And sure enough, they delivered.

The unagi bowl looks a bit messy in this photo, but it's a good kind of messy - a complete meal in a bowl.
As I expected, I'm already craving this bowl as I write this, a day later:
The big bowl is filled with rice and topped with (clockwise from top):
* The requisite strips of unagi, served with a much-appreciated light brushing (not a dousing) of the sweet sauce, and topped with slivers of nori (dried seaweed) and bonito flakes.
* Slices of tamago (the ubiquitous, slightly sweet egg omelette). Several of us thought these were mango slices because of their unusual shape; tamago is usually cut in small rectangular pieces.
* Pickled cucumber salad
* Octopus salad

I've never had such a cornucopia of an unagi bowl (unagi-don is typically simple, just unagi on rice) but this combination worked, thanks to a balance between milder, slightly sweet flavors (rice, egg, unagi) and stronger tastes (pickled vegetables, salad).
Of course, I wanted MORE unagi - which, Brooke noted, is how everyone feels even after a regular unagi bowl. You just can't get enough unagi!

The agedashi tofu was good - nothing spectacular. Comforting, as it should be:
I also ordered an appetizer that sounded refreshing: salmon radish roll - "Salmon wrapped in reddish pickle," says the menu.
But no, you don't get raw fish served up in a pickle dyed red.
What you get for $9 is a lovely cut roll of silky salmon sashimi wrapped in daikon radish, sliced paper thin:
Brooke ordered a salmon-skin salad, anticipating a small, simple dish of greens and crunchy, salty salmon skin. What we got was Tranny Hot Mess Salad:
In contrast to the unagi bowl, this was too much of everything - including clashing flavors (strong salmon and super tart pickled vegetables).
And to add insult to injury, it was served on a bed of iceberg lettuce - blech.
It was like a bad Cobb Salad, when we were expecting a simple yet sophisticated, fresh dish to whet our appetites. The four of us each took a few bites before abandoning it.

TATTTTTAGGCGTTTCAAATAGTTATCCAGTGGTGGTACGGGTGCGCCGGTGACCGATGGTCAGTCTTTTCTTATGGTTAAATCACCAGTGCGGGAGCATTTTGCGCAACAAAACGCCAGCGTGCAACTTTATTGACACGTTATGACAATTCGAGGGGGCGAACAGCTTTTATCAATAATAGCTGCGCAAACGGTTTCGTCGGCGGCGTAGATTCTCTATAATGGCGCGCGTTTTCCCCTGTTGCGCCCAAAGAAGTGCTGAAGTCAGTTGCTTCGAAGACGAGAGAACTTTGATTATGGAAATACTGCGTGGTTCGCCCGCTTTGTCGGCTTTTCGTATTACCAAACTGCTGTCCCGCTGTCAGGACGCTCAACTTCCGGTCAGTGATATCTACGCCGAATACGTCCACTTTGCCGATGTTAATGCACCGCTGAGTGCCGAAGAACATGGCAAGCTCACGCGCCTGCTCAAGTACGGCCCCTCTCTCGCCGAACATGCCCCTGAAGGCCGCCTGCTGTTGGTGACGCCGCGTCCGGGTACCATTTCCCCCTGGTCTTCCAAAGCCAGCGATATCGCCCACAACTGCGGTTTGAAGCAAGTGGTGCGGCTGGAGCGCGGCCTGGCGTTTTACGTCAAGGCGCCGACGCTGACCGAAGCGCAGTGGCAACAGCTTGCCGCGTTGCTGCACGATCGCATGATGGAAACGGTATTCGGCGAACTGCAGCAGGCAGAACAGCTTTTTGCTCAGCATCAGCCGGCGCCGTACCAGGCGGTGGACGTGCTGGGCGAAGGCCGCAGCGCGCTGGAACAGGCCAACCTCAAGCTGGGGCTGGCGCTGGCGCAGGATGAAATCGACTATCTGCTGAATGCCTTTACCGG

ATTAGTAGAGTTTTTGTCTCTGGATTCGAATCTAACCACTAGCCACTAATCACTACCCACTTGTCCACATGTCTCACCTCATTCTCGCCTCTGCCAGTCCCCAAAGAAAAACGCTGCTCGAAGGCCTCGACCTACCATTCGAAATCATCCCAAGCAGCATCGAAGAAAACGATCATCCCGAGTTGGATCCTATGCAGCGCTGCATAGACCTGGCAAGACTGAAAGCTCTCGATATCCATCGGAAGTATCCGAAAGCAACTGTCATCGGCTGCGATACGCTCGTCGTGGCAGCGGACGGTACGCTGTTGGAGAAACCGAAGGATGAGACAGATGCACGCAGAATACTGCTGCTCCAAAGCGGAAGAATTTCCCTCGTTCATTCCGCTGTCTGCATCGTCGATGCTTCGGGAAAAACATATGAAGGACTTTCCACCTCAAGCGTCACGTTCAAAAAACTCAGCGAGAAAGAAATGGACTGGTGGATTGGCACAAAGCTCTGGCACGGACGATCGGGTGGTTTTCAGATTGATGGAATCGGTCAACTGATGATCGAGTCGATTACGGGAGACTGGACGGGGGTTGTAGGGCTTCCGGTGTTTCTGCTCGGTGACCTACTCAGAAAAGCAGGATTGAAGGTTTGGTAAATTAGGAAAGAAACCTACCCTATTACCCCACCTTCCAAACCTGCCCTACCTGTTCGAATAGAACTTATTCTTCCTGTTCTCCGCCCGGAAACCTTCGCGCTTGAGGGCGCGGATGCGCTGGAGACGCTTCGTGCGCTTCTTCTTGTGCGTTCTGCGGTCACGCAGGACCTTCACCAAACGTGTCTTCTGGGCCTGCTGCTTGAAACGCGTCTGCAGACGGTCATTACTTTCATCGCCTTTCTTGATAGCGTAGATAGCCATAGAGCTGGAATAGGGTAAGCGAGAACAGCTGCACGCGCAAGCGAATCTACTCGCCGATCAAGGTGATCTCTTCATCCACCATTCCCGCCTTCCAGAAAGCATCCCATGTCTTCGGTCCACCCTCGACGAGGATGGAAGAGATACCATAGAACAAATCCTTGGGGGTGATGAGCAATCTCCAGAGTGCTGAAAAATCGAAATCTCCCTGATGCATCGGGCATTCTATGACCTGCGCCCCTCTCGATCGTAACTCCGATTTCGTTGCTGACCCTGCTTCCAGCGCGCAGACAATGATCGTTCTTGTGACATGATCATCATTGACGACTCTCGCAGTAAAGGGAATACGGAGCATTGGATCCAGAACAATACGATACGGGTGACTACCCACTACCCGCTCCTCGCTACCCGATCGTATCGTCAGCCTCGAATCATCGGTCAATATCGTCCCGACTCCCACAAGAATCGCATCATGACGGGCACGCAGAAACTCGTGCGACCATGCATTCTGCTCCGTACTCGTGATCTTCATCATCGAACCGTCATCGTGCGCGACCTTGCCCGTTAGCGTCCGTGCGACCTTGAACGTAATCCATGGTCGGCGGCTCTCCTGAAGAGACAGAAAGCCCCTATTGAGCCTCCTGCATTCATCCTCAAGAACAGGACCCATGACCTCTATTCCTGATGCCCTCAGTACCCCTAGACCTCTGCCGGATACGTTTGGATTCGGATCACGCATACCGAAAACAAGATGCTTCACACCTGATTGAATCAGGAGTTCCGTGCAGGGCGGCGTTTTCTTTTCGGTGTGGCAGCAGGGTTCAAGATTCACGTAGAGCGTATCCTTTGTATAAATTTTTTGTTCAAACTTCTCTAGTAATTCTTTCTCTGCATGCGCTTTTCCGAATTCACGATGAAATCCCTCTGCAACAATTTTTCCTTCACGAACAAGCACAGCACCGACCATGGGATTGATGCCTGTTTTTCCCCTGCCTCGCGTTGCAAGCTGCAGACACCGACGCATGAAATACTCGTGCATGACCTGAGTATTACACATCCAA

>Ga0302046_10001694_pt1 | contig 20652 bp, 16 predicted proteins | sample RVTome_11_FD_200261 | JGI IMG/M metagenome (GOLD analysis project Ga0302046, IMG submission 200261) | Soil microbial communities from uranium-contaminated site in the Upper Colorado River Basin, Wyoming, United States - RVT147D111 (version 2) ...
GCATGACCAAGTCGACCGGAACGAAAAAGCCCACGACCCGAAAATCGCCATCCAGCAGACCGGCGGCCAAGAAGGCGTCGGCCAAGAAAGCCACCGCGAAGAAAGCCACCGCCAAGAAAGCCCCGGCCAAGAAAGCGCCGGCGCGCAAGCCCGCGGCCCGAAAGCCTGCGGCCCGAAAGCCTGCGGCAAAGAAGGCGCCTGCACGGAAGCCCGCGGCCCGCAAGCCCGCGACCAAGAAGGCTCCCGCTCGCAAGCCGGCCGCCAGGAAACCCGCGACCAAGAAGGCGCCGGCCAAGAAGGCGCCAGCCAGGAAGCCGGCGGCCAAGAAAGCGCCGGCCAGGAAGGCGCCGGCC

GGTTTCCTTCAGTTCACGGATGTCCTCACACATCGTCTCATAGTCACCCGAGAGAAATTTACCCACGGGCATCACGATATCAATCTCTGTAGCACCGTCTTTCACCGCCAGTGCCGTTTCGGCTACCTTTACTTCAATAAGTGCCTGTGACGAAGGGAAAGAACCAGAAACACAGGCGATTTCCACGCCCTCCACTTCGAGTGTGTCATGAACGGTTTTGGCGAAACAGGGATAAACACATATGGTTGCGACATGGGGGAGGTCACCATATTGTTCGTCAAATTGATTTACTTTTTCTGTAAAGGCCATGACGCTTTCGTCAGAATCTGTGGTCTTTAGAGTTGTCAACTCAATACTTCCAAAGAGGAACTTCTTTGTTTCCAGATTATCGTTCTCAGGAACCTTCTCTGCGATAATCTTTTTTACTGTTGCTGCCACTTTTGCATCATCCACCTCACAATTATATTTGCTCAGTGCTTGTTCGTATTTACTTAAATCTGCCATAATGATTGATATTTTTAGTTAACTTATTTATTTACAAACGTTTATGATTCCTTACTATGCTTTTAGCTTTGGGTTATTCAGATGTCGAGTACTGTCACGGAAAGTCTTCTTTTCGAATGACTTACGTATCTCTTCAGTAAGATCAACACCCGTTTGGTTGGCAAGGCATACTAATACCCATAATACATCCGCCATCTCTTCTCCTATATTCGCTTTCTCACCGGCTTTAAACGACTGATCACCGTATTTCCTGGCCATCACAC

Call this "What NOT To Order" at Sushi Saurus.
I'll provide another WNTO example later.

Luckily, the rest of our meal was a stellar lineup of very good cuts of fish - all melt-in-your-mouth quality with clean, subtle flavors:
Bluefin tuna

Albacore: our favorite of this bunch.
So tender, enhanced with just a dab of ponzu. Heavenly.

Amaebi (sweet shrimp)

Aji (spanish mackerel): Another meaty but tender morsel.

I've been enjoying so much good aji lately, I was happy that Sushi Saurus kept up and didn't disappoint.

The total bill for all this great raw fish, plus some beers, came to about $40 each (including tip!).
So glad Sushi Saurus has come out of hibernation.

Oh, one more WNTO (What Not To Order) tip: The Stinky Roll.
The young couple next to me ordered it and kindly allowed me to take a photo:
It's a California roll topped with albacore (OK, so far not bad, right?) and then topped with daikon radish slivers and a garlic butter sauce - hence, "The Stinky Roll."
I like each of those individual ingredients on their own (even a good California Roll on occasion), but this combination sounds like another Tranny Hot (Stinky) Mess.
As Brooke noted, wouldn't garlic butter sauce ruin the delicate raw albacore?

Sushi Saurus
5260 E. 2nd St.
Long Beach, CA 90803